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dc.contributor.authorBruvere, Annaen
dc.contributor.authorLovic, Victoren
dc.date.accessioned2021-04-19T23:30:12Z
dc.date.available2021-04-19T23:30:12Z
dc.identifier.urihttps://www.repository.cam.ac.uk/handle/1810/321272
dc.description.abstractA widely accepted method for addressing digital privacy concerns is the use of informed consent: asking users to agree to privacy policies and consent to the use of their personal data. This approach has come under strain with the emergence of “big data” in which large datasets are collected and analysed. This paper argues that since individuals do not understand or even read the privacy policies they agree to, informed consent ultimately fails to protect privacy. Following the work of Solon Barocas and Helen Nissenbaum, this paper proposes an updated definition of informed consent and argues that the responsibility of protecting privacy should be shifted from individuals to organisations.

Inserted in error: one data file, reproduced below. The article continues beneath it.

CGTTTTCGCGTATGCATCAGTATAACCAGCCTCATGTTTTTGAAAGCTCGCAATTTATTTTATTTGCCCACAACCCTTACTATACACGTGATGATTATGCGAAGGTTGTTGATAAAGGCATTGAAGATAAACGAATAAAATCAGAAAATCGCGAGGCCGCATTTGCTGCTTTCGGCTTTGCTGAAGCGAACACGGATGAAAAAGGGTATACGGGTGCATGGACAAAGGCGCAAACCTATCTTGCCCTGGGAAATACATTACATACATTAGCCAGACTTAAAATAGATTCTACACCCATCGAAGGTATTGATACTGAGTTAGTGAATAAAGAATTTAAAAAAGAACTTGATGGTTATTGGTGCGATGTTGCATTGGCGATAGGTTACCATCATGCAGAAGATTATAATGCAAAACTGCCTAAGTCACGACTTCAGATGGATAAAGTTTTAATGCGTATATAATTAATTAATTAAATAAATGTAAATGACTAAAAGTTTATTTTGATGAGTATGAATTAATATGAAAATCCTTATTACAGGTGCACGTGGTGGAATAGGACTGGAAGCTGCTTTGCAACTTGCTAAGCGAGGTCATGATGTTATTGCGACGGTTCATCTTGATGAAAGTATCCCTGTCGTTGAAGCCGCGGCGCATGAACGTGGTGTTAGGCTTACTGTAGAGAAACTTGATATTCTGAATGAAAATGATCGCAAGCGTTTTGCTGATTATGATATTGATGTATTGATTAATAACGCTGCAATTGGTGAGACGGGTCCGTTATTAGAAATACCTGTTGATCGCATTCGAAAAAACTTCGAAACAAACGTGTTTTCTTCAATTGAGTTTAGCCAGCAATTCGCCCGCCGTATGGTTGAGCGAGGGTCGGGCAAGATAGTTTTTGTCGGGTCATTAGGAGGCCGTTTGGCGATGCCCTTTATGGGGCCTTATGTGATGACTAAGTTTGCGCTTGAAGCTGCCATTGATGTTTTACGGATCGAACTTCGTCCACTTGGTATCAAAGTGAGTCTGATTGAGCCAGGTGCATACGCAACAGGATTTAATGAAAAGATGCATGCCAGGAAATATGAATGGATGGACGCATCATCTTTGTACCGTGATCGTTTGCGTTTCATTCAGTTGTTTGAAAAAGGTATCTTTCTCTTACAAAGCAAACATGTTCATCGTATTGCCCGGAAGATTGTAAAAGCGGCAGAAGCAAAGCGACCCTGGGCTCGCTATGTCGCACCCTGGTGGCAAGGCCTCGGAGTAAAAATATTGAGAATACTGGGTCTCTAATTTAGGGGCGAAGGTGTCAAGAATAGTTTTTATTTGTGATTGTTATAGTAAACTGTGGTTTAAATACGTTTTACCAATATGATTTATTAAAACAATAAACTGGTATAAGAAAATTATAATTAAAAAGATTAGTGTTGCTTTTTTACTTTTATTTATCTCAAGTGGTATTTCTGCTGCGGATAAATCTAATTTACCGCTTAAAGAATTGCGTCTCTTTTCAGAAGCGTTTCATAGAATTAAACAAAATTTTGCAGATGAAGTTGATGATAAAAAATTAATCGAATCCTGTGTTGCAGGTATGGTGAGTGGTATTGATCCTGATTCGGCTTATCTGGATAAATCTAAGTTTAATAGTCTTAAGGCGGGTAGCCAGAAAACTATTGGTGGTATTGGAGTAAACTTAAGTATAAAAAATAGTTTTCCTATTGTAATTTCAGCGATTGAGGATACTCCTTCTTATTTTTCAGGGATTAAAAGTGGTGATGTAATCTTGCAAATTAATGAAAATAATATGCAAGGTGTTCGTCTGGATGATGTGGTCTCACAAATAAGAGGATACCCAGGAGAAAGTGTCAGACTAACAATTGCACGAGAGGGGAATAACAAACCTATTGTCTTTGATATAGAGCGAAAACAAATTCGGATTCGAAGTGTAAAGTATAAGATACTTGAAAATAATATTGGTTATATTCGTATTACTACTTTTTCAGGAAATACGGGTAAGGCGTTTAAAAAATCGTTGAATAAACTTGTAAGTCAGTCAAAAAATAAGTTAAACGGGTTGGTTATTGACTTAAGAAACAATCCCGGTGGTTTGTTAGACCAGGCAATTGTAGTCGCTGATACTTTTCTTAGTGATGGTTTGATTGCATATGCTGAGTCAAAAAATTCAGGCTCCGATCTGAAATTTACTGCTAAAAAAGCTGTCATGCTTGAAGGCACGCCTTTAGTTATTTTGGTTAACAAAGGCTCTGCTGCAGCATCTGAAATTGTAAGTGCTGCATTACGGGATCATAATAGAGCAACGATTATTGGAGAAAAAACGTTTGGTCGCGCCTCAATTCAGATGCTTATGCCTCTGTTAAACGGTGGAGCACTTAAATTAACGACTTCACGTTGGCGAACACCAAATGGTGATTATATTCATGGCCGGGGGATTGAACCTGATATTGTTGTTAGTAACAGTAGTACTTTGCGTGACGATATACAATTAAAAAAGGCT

dc.publisherCUSPE (Cambridge University Science and Policy Exchange)
dc.rightsAttribution 4.0 International (CC BY)
dc.rights.urihttp://creativecommons.org/licenses/by/4.0/
dc.subjectPrivacyen
dc.subjectInformed consenten
dc.subjectBig dataen
dc.titleRethinking Informed Consent in the Context of Big Dataen
dc.typeArticle
prism.issueIdentifier2en
prism.publicationNameCambridge Journal of Science and Policyen
prism.volume2en
dc.identifier.doi10.17863/CAM.68396
pubs.declined2021-03-20T21:05:22.483+0000
dcterms.dateAccepted2021-03-07en
rioxxterms.versionVoR
rioxxterms.licenseref.urihttp://creativecommons.org/licenses/by/4.0/en
rioxxterms.licenseref.startdate2021-03-07en
rioxxterms.typeJournal Article/Reviewen
cam.issuedOnline2021-03-20en


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Attribution 4.0 International (CC BY)
Except where otherwise noted, this item's licence is described as Attribution 4.0 International (CC BY)